Jonathan Moyo’s unsolicited ranting over command agriculture

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PROFESSOR Jonathan Moyo’s tiff with the national newspapers, both the Herald and Sunday Mail over their reportage of his recent lampooning of the Government’s Command Agriculture programme through social media, is not only baffling but also defines who he really is; a chameleonic character and a political charlatan, whose manipulative instincts and duplicitous machinations exposes his real persona.
Professor Moyo should be the last person to complain about state media capture and inaccurate coverage of events by the national newspapers. The real capture of state media, which he now grimaces about, was actually the hallmark of his administration, when he was the Information Minister, a few years back.
During his tenure as Information Minister, disinformation and deliberate twisting of facts was the order of the day, to such an extent that even Joseph Goebbels, Hitler’s notorious propaganda minister, would have chuckled with envy. Scars inflicted on a traumatised nation, caused by Moyo’s vindictiveness during his tenure, are still visible to this day. His vicious assault of the democratic movement will remain lingering in the minds of many Zimbabweans for a very long time to come.
So when he, unsolicited, raises his whimsical voice of dissent, ostensibly over a myriad of issues amongst them, the ideological shortcomings of the command agriculture programme, misinformation and the capture of the state media by successionists, we have every reason to be circumspect about his real motive, given his insatiable appetite for abusing every available platform for his glory seeking endeavours.
Zimbabweans are cognisant of the fact that Command Agriculture is a Government sanctioned programme, approved by Cabinet of which he (Moyo) is a key member. Strangely and unashamedly, his name is said to appear on the list of beneficiaries of the very programme he now condemns. At the inception of the programme, he did not have the guts to raise the misgivings he now complains about for whatever reason.
And true to his chameleonic character, he refers to the command agriculture programme as oxymoron (a figure of speech which combines two apparently contradictory terms) and a non-starter. Professor Moyo is alive to the obvious fact that the command agriculture programme imbeds in its structure, features of the two opposing economic models; i.e. the capitalist and the command.Advertisement

A closer examination of the programme however, shows a clear dominance of capitalist features in the programme as opposed to those of the command. But because he is intent on dismissing the entire command programme on perceived economic model leanings, he chooses to believe the opposite.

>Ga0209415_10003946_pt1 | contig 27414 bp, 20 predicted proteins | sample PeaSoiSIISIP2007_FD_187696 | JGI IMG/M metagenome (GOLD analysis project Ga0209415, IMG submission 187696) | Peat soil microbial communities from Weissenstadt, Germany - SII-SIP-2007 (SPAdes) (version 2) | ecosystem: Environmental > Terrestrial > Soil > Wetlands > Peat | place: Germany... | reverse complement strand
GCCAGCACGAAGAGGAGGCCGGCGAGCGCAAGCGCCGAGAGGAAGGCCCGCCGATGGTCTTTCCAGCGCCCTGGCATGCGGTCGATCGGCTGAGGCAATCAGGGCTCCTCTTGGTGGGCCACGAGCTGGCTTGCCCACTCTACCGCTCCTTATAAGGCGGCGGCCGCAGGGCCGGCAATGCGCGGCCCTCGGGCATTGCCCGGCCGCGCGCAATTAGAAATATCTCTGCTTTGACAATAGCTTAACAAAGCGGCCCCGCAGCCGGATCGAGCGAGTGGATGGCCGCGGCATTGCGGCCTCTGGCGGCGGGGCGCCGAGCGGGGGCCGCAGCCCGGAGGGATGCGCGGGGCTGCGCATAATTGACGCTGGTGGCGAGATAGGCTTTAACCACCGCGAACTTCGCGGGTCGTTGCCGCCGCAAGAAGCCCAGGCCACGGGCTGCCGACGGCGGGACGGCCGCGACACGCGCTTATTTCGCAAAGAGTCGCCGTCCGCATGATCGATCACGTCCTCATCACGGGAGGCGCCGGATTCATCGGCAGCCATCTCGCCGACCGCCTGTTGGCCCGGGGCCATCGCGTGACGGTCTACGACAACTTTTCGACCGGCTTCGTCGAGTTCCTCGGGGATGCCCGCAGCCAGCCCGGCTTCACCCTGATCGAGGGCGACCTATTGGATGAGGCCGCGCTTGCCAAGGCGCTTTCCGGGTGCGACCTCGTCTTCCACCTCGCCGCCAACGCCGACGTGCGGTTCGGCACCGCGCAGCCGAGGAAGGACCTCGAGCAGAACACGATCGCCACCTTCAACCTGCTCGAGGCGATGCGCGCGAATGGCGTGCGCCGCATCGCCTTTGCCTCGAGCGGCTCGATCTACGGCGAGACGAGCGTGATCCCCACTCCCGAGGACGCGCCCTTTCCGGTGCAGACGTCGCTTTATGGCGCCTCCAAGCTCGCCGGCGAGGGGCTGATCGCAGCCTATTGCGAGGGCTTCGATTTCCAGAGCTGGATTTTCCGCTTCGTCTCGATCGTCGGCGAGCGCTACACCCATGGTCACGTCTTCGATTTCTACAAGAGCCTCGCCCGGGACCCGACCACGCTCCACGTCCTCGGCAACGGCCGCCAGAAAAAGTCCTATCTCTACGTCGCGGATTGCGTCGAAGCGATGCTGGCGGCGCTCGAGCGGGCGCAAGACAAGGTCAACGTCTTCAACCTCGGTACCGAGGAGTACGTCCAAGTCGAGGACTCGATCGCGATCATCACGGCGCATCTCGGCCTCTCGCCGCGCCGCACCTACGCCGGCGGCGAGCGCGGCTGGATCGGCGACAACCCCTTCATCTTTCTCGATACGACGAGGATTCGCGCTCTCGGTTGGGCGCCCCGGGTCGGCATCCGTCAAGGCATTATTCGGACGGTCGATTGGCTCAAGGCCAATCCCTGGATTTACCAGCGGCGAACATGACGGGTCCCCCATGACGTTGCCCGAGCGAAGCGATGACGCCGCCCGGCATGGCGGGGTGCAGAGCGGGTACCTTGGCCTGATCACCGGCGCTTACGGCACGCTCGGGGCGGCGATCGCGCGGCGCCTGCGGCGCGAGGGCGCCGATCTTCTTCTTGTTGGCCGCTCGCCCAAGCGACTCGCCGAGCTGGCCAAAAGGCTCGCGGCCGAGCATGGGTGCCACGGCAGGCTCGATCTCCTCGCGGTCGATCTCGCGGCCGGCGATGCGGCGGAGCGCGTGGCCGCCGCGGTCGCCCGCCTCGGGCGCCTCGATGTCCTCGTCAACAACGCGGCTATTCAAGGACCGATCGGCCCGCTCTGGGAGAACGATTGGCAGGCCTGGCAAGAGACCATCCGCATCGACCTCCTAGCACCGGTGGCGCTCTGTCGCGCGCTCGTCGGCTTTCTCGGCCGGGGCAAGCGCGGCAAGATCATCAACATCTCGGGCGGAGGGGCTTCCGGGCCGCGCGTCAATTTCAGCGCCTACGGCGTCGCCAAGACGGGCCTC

But Moyo will not fool anyone even by indulging in his familiar circumlocutory spin, in order to hide both his real motive and the intended target of attack. We certainly know that the attack is not directed at the command or state media; but the man he loathes and the man who is at the helm of the command agriculture programme; Vice President Emmerson Mnangagwa.
It is his (Moyo’s) fervent wish that the programme fails; lest it gives Mnangagwa political mileage. And to confirm the folly and sterility of his desperate shenanigans, he   even attacks the title of the programme and goes further to provide what he considers the appropriate technical name of the programme. But what is in a name, will this change the spirit, thrust, content and the scope of the command programme?
Professor Moyo’s further claims that banks were commandeered by the government to pump millions of dollars into the programme are astoundingly baseless. Government has over the years failed to convince the same banks to fund a similar programme under the 99-year lease guarantee, which in ZANU PF language, is more indigenous and patriotic than the command. How then does the government commandeer banks to fund a programme which, according to Moyo, is a non-starter? Is it not common knowledge that banks are risk averse and will fund only projects that are bankable?
It is evident that Moyo’s emotionally charged instalments are an extension of the unending factional wars in ZANU PF, which he appears to be badly losing, and now seeks to win the sympathy of the nation by providing as evidence, cooked up statistics of the anticipated yield.
His duplicitous mumblings about a bumper harvest, purportedly expected from the Presidential input scheme, are an incredulous attempt by a desperate minister, to sing loudly for his supper before the President. How else are we expected to follow through a disjointed and splattered presentation, from an angry minister who is only able to critique command agriculture, while he cannot do the same to a similar Presidential input scheme, which is equally funded from the same source of the commandeered finances?
While it is possible that command agriculture could be a monumental disaster, it is equally strange that the most lethal criticism of the programme should come from Moyo, one of the key designers of the programme. As already alluded to, Moyo is either insincere with his criticism or is just politicking for expedience.
Professor Moyo should desist from harassing journalists. Instead, he should reserve his time to explaining to Zimbabweans what became of the two million jobs promised by his Party in 2013 and how successful Zim- Asset, his perceived brain child has been?